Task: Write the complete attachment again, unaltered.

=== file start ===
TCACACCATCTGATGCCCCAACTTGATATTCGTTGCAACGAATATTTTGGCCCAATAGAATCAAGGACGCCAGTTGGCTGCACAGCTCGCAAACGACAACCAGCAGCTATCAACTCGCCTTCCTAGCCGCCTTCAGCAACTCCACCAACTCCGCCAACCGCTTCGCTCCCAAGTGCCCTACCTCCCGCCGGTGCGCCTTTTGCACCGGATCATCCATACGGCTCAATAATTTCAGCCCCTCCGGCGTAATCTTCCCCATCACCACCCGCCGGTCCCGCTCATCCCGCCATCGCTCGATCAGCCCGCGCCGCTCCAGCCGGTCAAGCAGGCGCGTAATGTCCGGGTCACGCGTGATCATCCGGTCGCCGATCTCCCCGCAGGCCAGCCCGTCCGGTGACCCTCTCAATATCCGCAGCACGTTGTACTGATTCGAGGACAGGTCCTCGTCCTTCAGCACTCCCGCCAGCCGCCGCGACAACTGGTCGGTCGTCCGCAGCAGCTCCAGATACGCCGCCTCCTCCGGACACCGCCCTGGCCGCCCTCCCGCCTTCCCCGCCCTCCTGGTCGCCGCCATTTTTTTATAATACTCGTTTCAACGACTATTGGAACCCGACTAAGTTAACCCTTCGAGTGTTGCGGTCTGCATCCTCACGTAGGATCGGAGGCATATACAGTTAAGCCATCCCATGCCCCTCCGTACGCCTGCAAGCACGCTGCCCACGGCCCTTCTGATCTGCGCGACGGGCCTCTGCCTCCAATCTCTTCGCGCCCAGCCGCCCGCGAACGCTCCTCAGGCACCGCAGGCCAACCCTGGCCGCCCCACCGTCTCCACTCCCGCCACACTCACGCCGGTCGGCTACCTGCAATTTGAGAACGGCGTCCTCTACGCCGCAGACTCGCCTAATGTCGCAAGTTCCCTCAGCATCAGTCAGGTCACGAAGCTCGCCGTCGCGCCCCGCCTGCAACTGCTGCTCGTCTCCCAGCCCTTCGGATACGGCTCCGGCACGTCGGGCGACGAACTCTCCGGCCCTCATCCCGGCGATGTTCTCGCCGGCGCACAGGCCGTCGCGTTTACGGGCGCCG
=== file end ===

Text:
TCACACCATCTGATGCCCCAACTTGATATTCGTTGCAACGAATATTTTGGCCCAATAGAATCAAGGACGCCAGTTGGCTGCACAGCTCGCAAACGACAACCAGCAGCTATCAACTCGCCTTCCTAGCCGCCTTCAGCAACTCCACCAACTCCGCCAACCGCTTCGCTCCCAAGTGCCCTACCTCCCGCCGGTGCGCCTTTTGCACCGGATCATCCATACGGCTCAATAATTTCAGCCCCTCCGGCGTAATCTTCCCCATCACCACCCGCCGGTCCCGCTCATCCCGCCATCGCTCGATCAGCCCGCGCCGCTCCAGCCGGTCAAGCAGGCGCGTAATGTCCGGGTCACGCGTGATCATCCGGTCGCCGATCTCCCCGCAGGCCAGCCCGTCCGGTGACCCTCTCAATATCCGCAGCACGTTGTACTGATTCGAGGACAGGTCCTCGTCCTTCAGCACTCCCGCCAGCCGCCGCGACAACTGGTCGGTCGTCCGCAGCAGCTCCAGATACGCCGCCTCCTCCGGACACCGCCCTGGCCGCCCTCCCGCCTTCCCCGCCCTCCTGGTCGCCGCCATTTTTTTATAATACTCGTTTCAACGACTATTGGAACCCGACTAAGTTAACCCTTCGAGTGTTGCGGTCTGCATCCTCACGTAGGATCGGAGGCATATACAGTTAAGCCATCCCATGCCCCTCCGTACGCCTGCAAGCACGCTGCCCACGGCCCTTCTGATCTGCGCGACGGGCCTCTGCCTCCAATCTCTTCGCGCCCAGCCGCCCGCGAACGCTCCTCAGGCACCGCAGGCCAACCCTGGCCGCCCCACCGTCTCCACTCCCGCCACACTCACGCCGGTCGGCTACCTGCAATTTGAGAACGGCGTCCTCTACGCCGCAGACTCGCCTAATGTCGCAAGTTCCCTCAGCATCAGTCAGGTCACGAAGCTCGCCGTCGCGCCCCGCCTGCAACTGCTGCTCGTCTCCCAGCCCTTCGGATACGGCTCCGGCACGTCGGGCGACGAACTCTCCGGCCCTCATCCCGGCGATGTTCTCGCCGGCGCACAGGCCGTCGCGTTTACGGGCGCCG